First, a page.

Title -- Under A Blood Moon (Prologue/?)

authour -- Devylish

disclaimer -- JW, Mutant Enemy, et al. own BTVS. I don't even own the computer I'm using. Oh, and the Blood Moon ceremony is a variation of the *The Full Blood Moon Esbat Ritual* from The Janic Tradition site (www.janictradition.org)

feedback -- does anyone ever actually say "no" to this? You can send comments to devylish@hotmail.com

rating -- PG now, R? later

AN -- The plot of this tale is based on the guidelines suggested by the Smashed Challenge issued on the Obsidian Moonlight site. This particular scene is a prologue to the challenge topic, takes place sometime between THE BODY and SMASHED, and involves Joyce and a Mary Sue. Also, for the story's sake, the Blood Moon occurs in November (as did SMASHED) versus happening in October. (Hey! Time doesn't work in fics the way it does in the rest of the world!) (See: http://www.obsidianmoonlight.com/writing/challenges.html for the detailed challenge rules). FYI: The Prologue is largely focused on the Mary Sue, but it struck me as an unavoidable evil.

Under A Blood Moon

Oct., 25 2001

Tahree, a witch of three hundred years standing, looked at the spirit before her. Nodding her head in answer to the question the spirit had asked her, she spoke: "Yes, I will do my best to help her."

A smile of joy flitted over the feminine spirit's face, she whispered her thanks and then melted back into the dark crystal sphere that sat on Tahree's floor.

Gathering her wizened bones, Tahree rose from her spot on the ground and creaked her way over to a nearby bookshelf. Muttering to herself about 250 years of aching bones, she ran her fingers over the cracked bindings of several books before finally coming to a stop over the one she wanted.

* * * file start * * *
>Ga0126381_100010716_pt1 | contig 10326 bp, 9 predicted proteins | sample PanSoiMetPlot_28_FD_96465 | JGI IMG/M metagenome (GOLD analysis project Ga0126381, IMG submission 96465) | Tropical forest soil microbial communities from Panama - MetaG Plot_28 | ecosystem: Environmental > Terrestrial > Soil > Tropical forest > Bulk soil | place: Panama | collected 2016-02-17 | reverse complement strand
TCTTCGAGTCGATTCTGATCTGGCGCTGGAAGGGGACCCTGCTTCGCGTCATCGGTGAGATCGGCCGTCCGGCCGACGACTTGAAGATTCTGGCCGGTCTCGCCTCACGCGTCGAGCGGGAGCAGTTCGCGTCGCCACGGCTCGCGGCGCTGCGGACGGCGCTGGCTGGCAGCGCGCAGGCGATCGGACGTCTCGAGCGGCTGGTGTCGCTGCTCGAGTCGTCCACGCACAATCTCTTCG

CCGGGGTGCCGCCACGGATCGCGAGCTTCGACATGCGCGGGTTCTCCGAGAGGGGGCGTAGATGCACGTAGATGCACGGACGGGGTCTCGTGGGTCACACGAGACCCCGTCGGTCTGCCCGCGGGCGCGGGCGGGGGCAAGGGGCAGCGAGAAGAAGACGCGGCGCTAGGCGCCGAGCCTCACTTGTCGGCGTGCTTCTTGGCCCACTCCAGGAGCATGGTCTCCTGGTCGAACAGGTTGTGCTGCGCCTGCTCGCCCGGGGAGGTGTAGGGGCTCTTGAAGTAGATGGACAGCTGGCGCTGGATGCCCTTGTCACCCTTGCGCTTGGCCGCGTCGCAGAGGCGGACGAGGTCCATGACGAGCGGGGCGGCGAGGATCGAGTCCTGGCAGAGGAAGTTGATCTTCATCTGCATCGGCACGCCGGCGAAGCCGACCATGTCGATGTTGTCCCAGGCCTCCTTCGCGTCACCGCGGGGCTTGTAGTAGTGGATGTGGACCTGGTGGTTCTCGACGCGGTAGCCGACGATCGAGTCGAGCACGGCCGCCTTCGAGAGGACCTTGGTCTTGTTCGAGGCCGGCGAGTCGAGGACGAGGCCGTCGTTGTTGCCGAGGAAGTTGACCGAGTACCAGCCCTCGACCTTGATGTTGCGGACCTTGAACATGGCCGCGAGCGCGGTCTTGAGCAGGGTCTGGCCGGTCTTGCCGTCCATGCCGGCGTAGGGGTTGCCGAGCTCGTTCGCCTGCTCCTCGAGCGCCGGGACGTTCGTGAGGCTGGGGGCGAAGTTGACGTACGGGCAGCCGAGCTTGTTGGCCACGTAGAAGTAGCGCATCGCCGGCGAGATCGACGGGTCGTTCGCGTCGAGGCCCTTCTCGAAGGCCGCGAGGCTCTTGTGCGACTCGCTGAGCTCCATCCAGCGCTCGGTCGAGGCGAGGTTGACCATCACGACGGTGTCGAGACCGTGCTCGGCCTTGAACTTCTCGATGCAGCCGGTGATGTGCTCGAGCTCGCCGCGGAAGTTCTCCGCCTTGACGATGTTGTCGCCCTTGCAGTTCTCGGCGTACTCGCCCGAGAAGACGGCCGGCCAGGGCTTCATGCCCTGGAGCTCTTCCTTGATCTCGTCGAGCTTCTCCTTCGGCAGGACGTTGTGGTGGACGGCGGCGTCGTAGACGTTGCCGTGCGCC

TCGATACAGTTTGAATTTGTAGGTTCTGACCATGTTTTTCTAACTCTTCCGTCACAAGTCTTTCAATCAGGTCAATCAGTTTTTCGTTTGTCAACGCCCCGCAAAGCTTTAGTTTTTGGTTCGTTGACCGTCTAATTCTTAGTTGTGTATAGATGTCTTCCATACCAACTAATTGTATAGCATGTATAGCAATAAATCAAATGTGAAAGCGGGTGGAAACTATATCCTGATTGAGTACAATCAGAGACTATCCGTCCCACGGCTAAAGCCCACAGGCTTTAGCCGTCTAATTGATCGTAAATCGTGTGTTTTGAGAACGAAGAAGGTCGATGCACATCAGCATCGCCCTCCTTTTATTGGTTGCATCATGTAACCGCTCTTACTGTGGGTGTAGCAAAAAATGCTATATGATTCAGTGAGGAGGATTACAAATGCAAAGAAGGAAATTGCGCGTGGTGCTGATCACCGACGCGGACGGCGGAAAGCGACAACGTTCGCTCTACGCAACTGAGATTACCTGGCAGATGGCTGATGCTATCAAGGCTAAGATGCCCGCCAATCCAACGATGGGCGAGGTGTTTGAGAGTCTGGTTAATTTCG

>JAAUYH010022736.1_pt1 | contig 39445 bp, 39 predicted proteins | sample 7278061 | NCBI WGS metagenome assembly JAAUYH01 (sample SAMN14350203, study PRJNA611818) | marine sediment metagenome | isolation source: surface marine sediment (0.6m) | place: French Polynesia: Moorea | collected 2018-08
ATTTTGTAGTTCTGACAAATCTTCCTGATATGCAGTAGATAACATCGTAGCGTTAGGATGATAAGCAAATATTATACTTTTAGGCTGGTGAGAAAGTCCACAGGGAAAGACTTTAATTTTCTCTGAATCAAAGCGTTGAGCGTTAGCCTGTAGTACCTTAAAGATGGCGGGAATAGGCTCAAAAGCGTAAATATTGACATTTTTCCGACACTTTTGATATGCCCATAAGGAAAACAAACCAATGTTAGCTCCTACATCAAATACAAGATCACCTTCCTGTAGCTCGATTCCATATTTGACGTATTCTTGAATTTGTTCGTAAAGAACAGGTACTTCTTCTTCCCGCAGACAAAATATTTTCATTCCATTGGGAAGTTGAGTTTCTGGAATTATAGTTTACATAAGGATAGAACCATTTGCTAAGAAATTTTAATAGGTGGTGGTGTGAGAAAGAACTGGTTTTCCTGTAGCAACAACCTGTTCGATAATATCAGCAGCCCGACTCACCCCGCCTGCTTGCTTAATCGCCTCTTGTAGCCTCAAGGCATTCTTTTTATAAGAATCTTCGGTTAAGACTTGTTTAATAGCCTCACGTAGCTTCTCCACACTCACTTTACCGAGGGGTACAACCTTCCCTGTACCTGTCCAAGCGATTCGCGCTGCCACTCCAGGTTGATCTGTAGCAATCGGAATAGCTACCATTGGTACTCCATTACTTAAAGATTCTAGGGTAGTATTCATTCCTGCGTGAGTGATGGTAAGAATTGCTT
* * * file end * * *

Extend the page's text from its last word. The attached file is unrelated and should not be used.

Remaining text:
As she slid the heavy tome from its slot, she ruminated about the ghost and the information she had received from her. The spirit - called Joyce - had been appearing in Tahree's sphere every day for the past three weeks; growing more vivid and solid with every passing day. A week ago, Joyce had finally become potent enough to begin speaking with Tahree. And once she finally began to speak, the spirit had started to tell the witch a story. The story of a champion.

She spoke of a champion who had strength, power, and goodness. And her eyes had bled tears of sadness when she told the witch of The Champion's probable fate.... The Champion would die young, without a second half, without children, without the hope of the elements that made life -- life.

Joyce knew and acknowledged that it was a champion's role to *be without*, but the spirit was adamant that this champion was different.

Tahree had listened intently to Joyce's description of the champion; listened until her heart wept. A protector of the innocent, without the hope of hope. One who fought bravely, selflessly, and yet, one who dared to have comrades, and laughter, and her quiet dreams.

Joyce's description and tale of her champion, had made Tahree wonder if the champion -- this champion -- could be The One. The one the books whispered of.

Intrigued, Tahree had studied her cards, and gazed into her crystal sphere, and watched The Champion. It hadn't taken her long to realize that Joyce was right, there was indeed something special about this young champion. And if, as Tahree had grown to believe, she was The One, there was only one more piece needed for destiny to begin.

So she had continued to watch The Champion and her friends -- an odd assortment of souls -- until one day she found what she was searching for -- a Knight. A match for the champion. A chance at happiness. And perhaps... the beginning of something more.

Tahree sighed, and opening the front cover of the book, held her hands over it, and intoned the words: AVER OUVIRUR REPAAS ERI, SLARIRE -- YOEP PARC. As page after page of the book fluttered open, Tahree weighed the possibilities and limitations of her plan.

The way would not be easy. She smiled ruefully, the way for this Champion and Knight would never be easy. Her chief problem laid in the fact that the Knight and Champion were natural born enemies. Yes, she chuckled, that was a definite problem. It was a problem that would require strong magic and very specific timing -- but it was not an insurmountable problem.